Non-surgical (NSPT) and surgical periodontal treatment (SPT) are predictable procedures in terms of controlling infection, reducing probing pocket depth (PPD) and gaining clinical attachment level (CAL).27 Good plaque control is crucial to maintain periodontal health, and data related to tooth brushing behavior supported this statement.28,29,30 An 11-year study showed that tooth brushing was associated with a decrease in the number of teeth with periodontal pocketing. There was a clear dose–response relationship between tooth brushing frequency and change in the number of teeth with PPD ≥ 4 mm.30 Daily interdental brushing or flossing appeared to be the most effective procedures for reducing plaque and gingivitis scores, and was also the least expensive preventive therapy.31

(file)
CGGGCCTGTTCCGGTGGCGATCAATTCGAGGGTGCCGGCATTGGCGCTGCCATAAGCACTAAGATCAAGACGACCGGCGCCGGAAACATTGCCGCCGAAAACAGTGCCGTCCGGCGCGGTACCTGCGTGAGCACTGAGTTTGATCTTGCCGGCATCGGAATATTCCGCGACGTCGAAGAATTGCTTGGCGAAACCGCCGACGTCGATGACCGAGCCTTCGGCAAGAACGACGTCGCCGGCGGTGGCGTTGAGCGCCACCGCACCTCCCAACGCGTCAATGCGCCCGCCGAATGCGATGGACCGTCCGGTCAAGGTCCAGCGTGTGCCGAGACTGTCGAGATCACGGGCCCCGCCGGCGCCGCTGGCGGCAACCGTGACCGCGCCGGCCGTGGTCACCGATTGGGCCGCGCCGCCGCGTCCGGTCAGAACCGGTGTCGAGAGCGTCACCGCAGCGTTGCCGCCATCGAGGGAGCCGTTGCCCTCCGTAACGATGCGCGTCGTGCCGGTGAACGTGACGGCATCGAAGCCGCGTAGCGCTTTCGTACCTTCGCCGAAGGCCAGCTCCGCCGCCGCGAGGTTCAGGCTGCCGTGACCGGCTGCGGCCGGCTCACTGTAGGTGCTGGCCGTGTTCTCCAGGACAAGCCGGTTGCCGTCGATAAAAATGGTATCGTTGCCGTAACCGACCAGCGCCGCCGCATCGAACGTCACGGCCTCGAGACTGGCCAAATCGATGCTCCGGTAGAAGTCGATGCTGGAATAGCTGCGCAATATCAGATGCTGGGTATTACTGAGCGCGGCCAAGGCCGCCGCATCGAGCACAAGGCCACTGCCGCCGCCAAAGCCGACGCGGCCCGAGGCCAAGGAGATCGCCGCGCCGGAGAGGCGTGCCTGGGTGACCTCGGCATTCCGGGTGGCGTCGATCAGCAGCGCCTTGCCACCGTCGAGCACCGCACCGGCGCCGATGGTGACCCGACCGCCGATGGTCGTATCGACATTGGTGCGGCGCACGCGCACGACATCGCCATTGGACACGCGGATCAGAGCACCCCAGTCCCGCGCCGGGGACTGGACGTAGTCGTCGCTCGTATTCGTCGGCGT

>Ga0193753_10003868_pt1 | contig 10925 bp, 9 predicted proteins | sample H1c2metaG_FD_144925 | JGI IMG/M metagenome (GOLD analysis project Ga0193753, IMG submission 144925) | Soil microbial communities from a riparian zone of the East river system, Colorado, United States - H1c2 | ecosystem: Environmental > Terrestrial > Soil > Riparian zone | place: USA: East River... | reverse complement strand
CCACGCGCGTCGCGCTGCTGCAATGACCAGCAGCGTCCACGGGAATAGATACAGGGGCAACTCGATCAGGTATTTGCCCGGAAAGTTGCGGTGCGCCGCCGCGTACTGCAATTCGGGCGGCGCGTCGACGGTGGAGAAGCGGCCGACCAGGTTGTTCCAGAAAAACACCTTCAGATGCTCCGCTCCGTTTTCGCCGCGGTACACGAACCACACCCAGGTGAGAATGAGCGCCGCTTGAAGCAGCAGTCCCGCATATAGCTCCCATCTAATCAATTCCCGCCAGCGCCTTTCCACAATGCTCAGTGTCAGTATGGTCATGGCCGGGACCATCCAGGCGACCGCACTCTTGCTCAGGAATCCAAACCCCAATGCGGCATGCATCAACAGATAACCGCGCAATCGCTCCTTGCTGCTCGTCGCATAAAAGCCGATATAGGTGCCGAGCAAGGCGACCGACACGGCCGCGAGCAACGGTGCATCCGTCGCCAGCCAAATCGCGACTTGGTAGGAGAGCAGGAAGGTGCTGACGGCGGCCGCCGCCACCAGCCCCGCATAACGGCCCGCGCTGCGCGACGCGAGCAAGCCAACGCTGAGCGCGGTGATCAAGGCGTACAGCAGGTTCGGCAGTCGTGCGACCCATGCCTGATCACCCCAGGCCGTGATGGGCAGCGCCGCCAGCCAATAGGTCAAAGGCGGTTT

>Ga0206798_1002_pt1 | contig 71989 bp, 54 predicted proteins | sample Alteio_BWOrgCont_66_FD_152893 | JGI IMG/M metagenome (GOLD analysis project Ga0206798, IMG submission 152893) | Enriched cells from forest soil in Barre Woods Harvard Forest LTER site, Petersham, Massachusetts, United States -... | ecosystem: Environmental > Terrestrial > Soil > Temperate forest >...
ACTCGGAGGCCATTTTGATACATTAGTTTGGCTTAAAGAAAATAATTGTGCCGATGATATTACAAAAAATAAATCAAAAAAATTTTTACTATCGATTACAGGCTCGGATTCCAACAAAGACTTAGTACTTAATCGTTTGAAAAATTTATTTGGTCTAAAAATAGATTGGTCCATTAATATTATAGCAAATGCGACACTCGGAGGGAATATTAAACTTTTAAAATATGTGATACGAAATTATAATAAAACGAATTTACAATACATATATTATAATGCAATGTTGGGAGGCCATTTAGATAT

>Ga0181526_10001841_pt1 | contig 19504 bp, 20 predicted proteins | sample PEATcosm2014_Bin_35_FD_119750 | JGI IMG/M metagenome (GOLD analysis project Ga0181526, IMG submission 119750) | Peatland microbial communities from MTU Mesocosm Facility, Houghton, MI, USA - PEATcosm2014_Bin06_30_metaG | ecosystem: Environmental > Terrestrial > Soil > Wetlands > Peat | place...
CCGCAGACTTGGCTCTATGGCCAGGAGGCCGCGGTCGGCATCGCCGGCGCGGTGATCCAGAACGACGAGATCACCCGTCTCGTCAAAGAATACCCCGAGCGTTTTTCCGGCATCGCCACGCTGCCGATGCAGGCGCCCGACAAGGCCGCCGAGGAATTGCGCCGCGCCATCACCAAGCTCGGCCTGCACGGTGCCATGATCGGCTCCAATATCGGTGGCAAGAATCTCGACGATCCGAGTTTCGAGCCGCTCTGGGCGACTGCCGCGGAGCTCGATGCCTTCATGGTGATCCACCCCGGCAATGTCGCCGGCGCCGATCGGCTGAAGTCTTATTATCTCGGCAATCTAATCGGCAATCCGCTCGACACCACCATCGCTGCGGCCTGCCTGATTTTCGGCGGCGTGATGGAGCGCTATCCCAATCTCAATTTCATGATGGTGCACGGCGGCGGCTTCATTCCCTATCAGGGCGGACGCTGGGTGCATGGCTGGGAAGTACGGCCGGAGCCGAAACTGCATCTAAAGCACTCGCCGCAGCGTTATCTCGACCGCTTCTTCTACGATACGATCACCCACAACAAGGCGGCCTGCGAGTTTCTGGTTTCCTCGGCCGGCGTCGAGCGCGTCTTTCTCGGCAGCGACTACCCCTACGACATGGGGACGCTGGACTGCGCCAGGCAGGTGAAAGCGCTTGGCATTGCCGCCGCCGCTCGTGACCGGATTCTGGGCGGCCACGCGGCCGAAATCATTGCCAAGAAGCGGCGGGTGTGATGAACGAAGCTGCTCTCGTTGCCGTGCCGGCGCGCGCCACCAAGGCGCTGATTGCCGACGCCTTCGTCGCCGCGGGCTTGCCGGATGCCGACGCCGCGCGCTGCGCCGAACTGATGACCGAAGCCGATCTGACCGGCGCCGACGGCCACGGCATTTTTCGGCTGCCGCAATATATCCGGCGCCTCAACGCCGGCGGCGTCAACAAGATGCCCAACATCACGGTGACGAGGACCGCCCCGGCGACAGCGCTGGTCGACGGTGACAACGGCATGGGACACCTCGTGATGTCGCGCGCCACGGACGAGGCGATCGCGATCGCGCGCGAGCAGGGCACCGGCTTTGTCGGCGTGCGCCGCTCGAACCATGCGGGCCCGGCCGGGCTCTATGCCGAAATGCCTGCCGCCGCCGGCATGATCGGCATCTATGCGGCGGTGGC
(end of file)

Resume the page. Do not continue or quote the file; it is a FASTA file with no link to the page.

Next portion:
Scaling and root planning (SRP) is considered the gold standard non-surgical treatment for periodontitis and its clinical efficacy has been well documented by several systematic reviews.32,33 Even teeth with extensive periodontal destruction may be retained and treated. Plaque removal and SRP may reduce gingival bleeding on probing in approximately 45% of sites.34 After NSPT, PPD reductions varied from 1–1.3 mm for pockets with initial PPD of 5–6 mm to 2–2.2 mm for PPD > 7 mm; CAL could improve by 0.5–2 mm.32,33 NSPT may be delivered by conventional staged or full-mouth approaches. No clear difference existed between the 2 types of treatment, and the selected option may be chosen according to the specific situation.35